V. UP THE RIVER OF TAPIRS
On the ride home we saw a buck of the small species of bush deer, not half the size of the kind I had already shot. It was only a patch of red in the bush, a good distance off, but I was lucky enough to hit it. In spite of its small size it was a full-grown male, of a species we had not yet obtained. The antlers had recently been shed, and the new antler growth had just begun. A great jabiru stork let us ride by him a hundred and fifty yards off without thinking it worth while to take flight. This day we saw many of the beautiful violet orchids; and in the swamps were multitudes of flowers, red, yellow, lilac, of which I did not know the names.
I alluded above to the queer custom these people in the interior of Brazil have of gelding their hunting-dogs. This absurd habit is doubtless the chief reason why there are so few hounds worth their salt in the more serious kinds of hunting, where the quarry is the jaguar or big peccary. Thus far we had seen but one dog as good as the ordinary cougar hound or bear hound in such packs as those with which I had hunted in the Rockies and in the cane-brakes of the lower Mississippi. It can hardly be otherwise when every dog that shows himself worth anything is promptly put out of the category of breeders - the theory apparently being that the dog will then last longer. All the breeding is from worthless dogs, and no dog of proved worth leaves descendants.
The country along this river is a fine natural cattle country, and some day it will surely see a great development. It was opened to development by Colonel Rondon only five or six years ago. Already an occasional cattle ranch is to be found along the banks. When railroads are built into these interior portions of Matto Grosso the whole region will grow and thrive amazingly - and so will the railroads. The growth will not be merely material. An immense amount will be done in education; using the word education in its broadest and most accurate sense, as applying to both mind and spirit, to both the child and the man. Colonel Rondon is not merely an explorer. He has been and is now a leader in the movement for the vital betterment of his people, the people of Matto Grosso. The poorer people of the back country everywhere suffer because of the harsh and improper laws of debt. In practice these laws have resulted in establishing a system of peonage, such as has grown up here and there in our own nation. A radical change is needed in this matter; and the colonel is fighting for the change. In school matters the colonel has precisely the ideas of our wisest and most advanced men and women in the United States. Cherrie - who is not only an exceedingly efficient naturalist and explorer in the tropics, but is also a thoroughly good citizen at home - is the chairman of the school board of the town of Newfane, in Vermont. He and the colonel, and Kermit and I, talked over school matters at length, and were in hearty accord as to the vital educational needs of both Brazil and the United States: the need of combining industrial with purely mental training, and the need of having the wide-spread popular education, which is and must be supported and paid for by the government, made a purely governmental and absolutely nonsectarian function, administered by the state alone, without interference with, nor furtherance of, the beliefs of any reputable church. The colonel is also head of the Indian service of Brazil, being what corresponds roughly with our commissioner of Indian affairs. Here also he is taking the exact view that is taken in the United States by the staunchest and wisest friends of the Indians. The Indians must be treated with intelligent and sympathetic understanding, no less than with justice and firmness; and until they become citizens, absorbed into the general body politic, they must be the wards of the nation, and not of any private association, lay or clerical, no matter how well-meaning.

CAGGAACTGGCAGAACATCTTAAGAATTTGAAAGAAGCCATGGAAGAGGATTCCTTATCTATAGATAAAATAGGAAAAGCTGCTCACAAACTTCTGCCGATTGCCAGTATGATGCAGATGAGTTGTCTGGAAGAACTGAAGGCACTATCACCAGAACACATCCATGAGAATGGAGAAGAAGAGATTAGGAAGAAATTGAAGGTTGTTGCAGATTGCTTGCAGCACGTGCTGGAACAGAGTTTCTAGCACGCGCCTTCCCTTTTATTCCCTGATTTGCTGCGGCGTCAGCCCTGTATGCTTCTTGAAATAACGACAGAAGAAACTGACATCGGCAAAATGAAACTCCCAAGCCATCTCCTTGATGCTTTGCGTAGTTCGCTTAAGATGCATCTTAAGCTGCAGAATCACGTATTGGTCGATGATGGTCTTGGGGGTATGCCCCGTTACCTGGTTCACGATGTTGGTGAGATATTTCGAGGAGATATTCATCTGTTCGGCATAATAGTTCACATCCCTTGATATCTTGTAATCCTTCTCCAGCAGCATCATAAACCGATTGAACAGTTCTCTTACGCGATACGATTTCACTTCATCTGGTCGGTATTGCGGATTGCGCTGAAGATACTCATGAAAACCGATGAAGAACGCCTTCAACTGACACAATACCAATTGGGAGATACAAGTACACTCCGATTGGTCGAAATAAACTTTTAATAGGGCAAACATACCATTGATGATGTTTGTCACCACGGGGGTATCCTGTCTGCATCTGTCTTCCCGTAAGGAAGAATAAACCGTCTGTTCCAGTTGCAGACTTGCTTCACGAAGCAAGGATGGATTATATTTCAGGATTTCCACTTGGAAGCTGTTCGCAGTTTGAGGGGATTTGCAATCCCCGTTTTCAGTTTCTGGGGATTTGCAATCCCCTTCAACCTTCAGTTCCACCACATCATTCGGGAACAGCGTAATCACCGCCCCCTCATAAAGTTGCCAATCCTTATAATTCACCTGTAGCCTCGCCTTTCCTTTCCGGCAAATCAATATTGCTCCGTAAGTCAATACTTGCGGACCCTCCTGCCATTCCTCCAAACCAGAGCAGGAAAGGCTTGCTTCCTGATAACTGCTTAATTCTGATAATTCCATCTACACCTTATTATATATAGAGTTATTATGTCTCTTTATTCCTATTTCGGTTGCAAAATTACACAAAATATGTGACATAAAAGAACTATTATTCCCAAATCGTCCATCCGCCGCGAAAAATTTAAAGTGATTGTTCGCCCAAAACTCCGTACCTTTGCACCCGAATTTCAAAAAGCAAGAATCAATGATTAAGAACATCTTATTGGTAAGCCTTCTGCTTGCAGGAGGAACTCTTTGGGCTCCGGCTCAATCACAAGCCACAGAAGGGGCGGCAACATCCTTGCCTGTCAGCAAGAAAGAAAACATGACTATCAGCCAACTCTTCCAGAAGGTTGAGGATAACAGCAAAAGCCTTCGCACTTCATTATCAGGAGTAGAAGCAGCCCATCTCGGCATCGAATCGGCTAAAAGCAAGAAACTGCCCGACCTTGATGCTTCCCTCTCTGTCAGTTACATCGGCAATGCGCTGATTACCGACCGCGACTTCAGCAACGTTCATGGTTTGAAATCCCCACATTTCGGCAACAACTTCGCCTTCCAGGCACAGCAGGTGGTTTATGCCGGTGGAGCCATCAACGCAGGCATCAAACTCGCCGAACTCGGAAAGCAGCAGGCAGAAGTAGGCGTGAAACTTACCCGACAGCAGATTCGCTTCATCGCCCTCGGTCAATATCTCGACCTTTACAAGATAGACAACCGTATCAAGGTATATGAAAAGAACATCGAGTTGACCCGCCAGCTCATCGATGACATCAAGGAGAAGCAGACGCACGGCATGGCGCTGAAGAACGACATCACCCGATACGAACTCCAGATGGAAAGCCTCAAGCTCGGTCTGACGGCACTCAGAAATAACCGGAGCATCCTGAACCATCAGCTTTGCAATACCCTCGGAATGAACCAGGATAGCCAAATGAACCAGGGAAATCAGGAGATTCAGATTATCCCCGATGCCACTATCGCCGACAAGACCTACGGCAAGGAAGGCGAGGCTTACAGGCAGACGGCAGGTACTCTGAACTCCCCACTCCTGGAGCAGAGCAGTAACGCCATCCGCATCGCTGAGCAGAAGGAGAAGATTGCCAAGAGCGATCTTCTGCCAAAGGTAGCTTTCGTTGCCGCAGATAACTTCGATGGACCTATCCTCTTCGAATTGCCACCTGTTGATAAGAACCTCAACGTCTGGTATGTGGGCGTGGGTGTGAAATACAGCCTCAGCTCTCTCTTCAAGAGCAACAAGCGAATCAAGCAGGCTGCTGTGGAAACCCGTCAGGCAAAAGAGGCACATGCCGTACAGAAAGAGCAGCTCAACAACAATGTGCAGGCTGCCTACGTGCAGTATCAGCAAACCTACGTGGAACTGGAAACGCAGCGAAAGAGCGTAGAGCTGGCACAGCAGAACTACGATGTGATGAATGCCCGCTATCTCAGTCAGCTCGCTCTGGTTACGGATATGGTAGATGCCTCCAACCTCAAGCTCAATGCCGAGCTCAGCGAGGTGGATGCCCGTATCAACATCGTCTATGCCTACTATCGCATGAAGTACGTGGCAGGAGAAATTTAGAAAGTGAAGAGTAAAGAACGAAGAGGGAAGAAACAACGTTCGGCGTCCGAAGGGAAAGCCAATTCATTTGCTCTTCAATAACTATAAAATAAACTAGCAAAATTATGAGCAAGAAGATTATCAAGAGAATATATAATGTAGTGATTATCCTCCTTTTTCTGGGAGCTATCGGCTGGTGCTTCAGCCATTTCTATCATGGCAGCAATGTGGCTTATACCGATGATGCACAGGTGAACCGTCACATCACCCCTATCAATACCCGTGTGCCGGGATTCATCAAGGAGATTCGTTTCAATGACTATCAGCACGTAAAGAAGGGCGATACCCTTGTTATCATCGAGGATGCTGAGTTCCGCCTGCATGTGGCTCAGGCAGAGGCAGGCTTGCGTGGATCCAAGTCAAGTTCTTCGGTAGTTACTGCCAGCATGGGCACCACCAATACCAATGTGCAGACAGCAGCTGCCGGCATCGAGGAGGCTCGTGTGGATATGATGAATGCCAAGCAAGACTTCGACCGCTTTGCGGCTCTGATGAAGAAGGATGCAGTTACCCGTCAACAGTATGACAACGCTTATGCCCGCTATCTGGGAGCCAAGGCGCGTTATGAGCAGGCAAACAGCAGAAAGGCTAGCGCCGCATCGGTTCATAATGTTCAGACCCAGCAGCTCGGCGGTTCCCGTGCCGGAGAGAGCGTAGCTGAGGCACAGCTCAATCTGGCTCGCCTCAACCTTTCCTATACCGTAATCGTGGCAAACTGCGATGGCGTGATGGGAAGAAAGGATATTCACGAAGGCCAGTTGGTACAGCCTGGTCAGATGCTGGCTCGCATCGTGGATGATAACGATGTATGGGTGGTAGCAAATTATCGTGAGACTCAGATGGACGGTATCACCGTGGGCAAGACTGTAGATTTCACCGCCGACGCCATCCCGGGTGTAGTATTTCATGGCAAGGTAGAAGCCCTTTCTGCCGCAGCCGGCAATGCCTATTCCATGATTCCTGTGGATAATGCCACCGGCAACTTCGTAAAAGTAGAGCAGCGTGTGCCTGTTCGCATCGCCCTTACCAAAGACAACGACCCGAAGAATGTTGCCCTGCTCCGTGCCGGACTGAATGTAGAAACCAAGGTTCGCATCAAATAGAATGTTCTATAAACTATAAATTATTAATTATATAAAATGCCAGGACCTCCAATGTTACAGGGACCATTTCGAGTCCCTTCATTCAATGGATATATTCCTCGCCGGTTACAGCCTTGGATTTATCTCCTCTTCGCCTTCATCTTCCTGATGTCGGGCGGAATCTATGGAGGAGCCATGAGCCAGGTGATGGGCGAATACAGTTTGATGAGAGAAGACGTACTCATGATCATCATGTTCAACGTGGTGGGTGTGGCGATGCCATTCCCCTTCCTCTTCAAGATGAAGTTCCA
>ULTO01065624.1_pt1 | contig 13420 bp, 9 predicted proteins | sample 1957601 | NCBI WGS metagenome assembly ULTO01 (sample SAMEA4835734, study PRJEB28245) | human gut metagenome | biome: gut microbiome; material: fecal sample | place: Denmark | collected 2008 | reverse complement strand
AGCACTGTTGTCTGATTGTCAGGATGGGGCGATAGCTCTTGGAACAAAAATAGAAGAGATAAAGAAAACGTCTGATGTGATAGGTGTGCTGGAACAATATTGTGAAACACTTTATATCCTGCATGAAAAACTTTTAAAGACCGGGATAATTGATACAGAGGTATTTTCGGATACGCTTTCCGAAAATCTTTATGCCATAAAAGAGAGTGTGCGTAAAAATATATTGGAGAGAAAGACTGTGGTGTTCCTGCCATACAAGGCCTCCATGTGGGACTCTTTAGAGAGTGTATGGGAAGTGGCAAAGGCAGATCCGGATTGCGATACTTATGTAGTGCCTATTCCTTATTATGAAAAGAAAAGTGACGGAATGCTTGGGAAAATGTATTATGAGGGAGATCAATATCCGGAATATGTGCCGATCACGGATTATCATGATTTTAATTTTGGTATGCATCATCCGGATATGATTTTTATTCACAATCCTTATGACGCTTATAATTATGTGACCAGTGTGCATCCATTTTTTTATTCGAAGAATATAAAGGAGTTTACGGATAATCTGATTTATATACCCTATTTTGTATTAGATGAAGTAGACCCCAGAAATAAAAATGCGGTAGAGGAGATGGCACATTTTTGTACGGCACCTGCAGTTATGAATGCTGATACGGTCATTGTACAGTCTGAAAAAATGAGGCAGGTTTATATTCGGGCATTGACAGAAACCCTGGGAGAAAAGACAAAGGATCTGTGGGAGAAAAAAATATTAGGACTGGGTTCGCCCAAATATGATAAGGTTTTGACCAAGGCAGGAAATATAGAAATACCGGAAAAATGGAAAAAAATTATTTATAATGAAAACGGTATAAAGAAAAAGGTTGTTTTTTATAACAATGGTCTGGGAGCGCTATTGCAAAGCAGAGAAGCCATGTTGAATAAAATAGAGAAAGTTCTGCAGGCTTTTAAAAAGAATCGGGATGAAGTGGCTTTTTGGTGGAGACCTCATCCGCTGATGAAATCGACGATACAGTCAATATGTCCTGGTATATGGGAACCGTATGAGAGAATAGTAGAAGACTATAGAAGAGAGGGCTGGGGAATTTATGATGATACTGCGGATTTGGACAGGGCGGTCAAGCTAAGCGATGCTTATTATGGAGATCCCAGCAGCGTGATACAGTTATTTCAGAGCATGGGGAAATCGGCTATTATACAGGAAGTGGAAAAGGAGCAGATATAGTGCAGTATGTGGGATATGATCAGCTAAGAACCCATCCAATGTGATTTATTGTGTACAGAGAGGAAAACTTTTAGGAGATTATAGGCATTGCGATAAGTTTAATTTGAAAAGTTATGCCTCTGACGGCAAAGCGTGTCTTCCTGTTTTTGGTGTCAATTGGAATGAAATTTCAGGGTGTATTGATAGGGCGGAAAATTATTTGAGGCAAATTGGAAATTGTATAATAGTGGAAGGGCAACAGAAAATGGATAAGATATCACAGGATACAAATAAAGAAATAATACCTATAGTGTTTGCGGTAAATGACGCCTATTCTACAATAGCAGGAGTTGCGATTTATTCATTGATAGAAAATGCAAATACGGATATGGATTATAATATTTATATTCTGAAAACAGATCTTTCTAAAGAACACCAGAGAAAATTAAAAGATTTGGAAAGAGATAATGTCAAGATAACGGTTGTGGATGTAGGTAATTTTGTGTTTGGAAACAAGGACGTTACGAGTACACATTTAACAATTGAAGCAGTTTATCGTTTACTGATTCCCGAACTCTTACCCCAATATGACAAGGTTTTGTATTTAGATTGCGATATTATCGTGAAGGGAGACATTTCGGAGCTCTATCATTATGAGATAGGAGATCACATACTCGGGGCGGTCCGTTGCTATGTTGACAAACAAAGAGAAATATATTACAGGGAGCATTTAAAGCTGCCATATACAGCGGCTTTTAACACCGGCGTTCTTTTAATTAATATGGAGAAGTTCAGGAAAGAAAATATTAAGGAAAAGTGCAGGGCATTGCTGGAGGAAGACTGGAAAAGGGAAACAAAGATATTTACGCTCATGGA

The Sepotuba River was scientifically explored and mapped for the first time by Colonel Rondon in 1908, as head of the Brazilian Telegraphic Commission. This was during the second year of his exploration and opening of the unknown northwestern wilderness of Matto Grosso. Most of this wilderness had never previously been trodden by the foot of a civilized man. Not only were careful maps made and much other scientific work accomplished, but posts were established and telegraph-lines constructed. When Colonel Rondon began the work he was a major. He was given two promotions, to lieutenant- colonel and colonel, while absent in the wilderness. His longest and most important exploring trip, and the one fraught with most danger and hardship, was begun by him in 1909, on May 3rd, the anniversary of the discovery of Brazil. He left Tapirapoan on that day, and he reached the Madeira River on Christmas, December 25, of the same year, having descended the Gy-Parana. The mouth of this river had long been known, but its upper course for half its length was absolutely unknown when Rondon descended it. Among those who took part under him in this piece of exploration were the present Captain Amilcar and Lieutenant Lyra; and two better or more efficient men for such wilderness work it would be impossible to find. They acted as his two chief assistants on our trip. In 1909 the party exhausted all their food, including even the salt, by August. For the last four months they lived exclusively on the game they killed, on fruits, and on wild honey. Their equipage was what the men could carry on their backs. By the time the party reached the Madeira they were worn out by fatigue, exposure, and semi- starvation, and their enfeebled bodies were racked by fever.